A full-wave rectifier converts the whole of the input waveform to one of constant polarity (positive or negative) at its output. Full-wave rectification converts both polarities of the input waveform to DC (direct current), and is more efficient. However, in a circuit with a non-center tapped transformer, four diodes are required instead of the one needed for half-wave rectification. Four rectifiers arranged this way are called a diode bridge or bridge rectifier:
Gratz bridge rectifier: a full-wave rectifier using 4 diodes.
For single-phase AC, if the transformer is center-tapped, then two diodes back-to-back (i.e. anodes-to-anode or cathode-to-cathode) can form a full-wave rectifier. Twice as many windings are required on the transformer secondary to obtain the same output voltage compared to the bridge rectifier above.
Full-wave rectifier using a transformer and 2 diodes.
Full-wave rectifier, with vacuum tube having two anodes.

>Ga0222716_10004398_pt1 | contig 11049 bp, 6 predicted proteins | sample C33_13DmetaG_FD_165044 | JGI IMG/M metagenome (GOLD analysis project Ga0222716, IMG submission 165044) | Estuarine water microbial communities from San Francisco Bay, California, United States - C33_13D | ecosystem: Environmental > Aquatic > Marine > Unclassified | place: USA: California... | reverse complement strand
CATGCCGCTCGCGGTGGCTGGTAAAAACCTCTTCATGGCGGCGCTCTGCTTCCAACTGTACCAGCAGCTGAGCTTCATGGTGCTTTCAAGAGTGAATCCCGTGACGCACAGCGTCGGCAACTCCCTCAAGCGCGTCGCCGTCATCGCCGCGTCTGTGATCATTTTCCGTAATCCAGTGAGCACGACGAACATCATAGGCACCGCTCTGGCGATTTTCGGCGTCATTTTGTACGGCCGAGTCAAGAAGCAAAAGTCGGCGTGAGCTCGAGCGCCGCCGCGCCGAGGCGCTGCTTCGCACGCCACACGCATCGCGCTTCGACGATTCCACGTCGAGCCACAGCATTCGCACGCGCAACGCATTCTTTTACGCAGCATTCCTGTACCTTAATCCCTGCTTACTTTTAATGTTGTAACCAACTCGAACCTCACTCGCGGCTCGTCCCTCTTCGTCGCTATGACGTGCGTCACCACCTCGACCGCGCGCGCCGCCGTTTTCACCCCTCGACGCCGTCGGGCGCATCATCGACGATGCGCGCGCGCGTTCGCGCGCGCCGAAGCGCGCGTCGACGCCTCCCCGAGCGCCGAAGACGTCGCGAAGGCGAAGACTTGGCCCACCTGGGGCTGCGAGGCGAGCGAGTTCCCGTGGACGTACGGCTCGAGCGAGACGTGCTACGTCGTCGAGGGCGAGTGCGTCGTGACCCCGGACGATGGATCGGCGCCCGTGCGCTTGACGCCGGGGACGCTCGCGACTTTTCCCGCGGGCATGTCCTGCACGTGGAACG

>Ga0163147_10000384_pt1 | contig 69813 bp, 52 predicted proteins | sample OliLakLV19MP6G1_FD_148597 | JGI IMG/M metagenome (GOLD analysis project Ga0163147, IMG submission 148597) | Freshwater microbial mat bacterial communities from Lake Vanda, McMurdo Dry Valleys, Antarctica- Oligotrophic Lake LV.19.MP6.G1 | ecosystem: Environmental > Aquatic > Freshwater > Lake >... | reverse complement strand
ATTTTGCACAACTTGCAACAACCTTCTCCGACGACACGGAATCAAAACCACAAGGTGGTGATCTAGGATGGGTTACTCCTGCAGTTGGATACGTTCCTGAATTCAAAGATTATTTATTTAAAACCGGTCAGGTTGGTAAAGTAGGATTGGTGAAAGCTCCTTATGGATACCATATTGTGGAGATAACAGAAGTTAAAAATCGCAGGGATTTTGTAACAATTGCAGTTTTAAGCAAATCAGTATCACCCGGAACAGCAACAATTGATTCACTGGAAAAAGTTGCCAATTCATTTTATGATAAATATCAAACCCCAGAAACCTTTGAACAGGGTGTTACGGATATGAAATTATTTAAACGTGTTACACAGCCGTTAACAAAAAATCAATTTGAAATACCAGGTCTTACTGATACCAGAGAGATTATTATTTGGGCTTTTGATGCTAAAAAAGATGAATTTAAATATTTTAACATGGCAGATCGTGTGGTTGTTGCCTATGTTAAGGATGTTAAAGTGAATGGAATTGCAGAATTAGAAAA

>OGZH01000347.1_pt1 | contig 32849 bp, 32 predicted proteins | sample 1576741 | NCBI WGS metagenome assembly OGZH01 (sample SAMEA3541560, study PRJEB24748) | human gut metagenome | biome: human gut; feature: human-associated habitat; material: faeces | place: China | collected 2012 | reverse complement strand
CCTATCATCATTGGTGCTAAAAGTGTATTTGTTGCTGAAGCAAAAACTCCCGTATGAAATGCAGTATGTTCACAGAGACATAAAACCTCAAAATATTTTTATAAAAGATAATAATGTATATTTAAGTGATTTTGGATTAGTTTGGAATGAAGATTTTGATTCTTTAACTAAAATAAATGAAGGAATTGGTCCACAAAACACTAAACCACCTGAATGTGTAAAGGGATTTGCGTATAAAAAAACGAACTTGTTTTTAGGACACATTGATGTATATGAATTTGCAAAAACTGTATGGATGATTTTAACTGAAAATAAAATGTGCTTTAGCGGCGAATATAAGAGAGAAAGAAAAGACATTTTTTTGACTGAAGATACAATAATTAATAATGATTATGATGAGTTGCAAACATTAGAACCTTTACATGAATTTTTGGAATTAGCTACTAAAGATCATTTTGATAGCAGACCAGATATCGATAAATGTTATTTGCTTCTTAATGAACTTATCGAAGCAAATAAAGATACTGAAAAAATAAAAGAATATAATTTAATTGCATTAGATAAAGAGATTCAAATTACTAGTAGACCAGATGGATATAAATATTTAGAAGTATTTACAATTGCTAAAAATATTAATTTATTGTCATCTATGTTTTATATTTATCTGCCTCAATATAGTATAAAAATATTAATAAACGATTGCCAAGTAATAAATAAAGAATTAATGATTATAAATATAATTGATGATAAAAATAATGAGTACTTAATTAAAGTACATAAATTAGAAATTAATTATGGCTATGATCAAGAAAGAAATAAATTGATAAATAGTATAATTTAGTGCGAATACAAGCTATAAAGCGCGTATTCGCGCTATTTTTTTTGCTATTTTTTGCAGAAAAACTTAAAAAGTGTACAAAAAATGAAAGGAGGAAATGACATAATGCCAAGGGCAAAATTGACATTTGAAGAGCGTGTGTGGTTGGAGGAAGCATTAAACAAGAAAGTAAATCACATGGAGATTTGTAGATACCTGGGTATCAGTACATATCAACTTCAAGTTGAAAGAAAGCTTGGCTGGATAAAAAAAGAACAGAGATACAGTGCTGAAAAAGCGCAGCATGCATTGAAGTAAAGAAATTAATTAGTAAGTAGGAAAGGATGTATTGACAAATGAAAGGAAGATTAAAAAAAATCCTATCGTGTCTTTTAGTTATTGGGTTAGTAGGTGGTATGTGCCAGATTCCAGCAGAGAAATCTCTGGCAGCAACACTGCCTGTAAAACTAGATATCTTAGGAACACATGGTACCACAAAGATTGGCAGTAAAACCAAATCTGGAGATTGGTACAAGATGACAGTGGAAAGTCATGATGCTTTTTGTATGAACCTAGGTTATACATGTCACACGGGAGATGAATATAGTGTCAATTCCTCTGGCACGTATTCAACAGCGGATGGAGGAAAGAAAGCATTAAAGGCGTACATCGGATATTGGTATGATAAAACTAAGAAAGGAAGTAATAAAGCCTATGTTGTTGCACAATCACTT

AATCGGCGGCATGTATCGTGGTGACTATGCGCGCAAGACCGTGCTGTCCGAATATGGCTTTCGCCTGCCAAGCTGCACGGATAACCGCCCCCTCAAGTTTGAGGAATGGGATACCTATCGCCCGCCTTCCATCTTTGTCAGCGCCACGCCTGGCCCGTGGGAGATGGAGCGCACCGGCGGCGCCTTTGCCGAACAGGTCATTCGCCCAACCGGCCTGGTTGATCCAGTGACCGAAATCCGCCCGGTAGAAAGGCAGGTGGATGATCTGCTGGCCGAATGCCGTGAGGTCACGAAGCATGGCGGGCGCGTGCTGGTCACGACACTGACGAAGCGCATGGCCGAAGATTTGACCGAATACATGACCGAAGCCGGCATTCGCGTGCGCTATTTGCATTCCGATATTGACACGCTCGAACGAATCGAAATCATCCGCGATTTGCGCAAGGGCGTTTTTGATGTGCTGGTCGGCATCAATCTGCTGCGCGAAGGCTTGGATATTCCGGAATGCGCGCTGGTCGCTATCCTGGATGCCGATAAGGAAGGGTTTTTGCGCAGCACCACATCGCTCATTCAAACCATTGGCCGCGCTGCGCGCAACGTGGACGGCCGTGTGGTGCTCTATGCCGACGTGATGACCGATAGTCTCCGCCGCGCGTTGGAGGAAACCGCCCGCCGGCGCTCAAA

A very common vacuum tube rectifier configuration contained one cathode and twin anodes inside a single envelope; in this way, the two diodes required only one vacuum tube. The 5U4 and 5Y3 were popular examples of this configuration.
Three-Phase Bridge Rectifier.
3-phase AC input, half & full wave rectified DC output waveforms
For three-phase AC, six diodes are used. Typically there are three pairs of diodes, each pair, though, is not the same kind of double diode that would be used for a full wave single-phase rectifier. Instead the pairs are in series (anode to cathode). Typically, commercially available double diodes have four terminals so the user can configure them as single-phase split supply use, for half a bridge, or for three-phase use.
Disassembled automobile alternator, showing the six diodes that comprise a full-wave three-phase bridge rectifier.
Most devices that generate alternating current (such devices are called alternators) generate three-phase AC. For example, an automobile alternator has six diodes inside it to function as a full-wave rectifier for battery charging applications.
The average and root-mean-square output voltages of an ideal full wave rectifier can be calculated as:
- Vdc,Vav - the average or DC output volage,
- Vp - the peak value of half wave,
- Vrms - the root-mean-square value of output voltage.
- π = 3.141592653589793238462643383279...
- e = 2.7182818284590452353602874713527...
RECTIFIER wheather a full wave or a half wave converts ac into dc
but in full wave rectifier power wastage is less.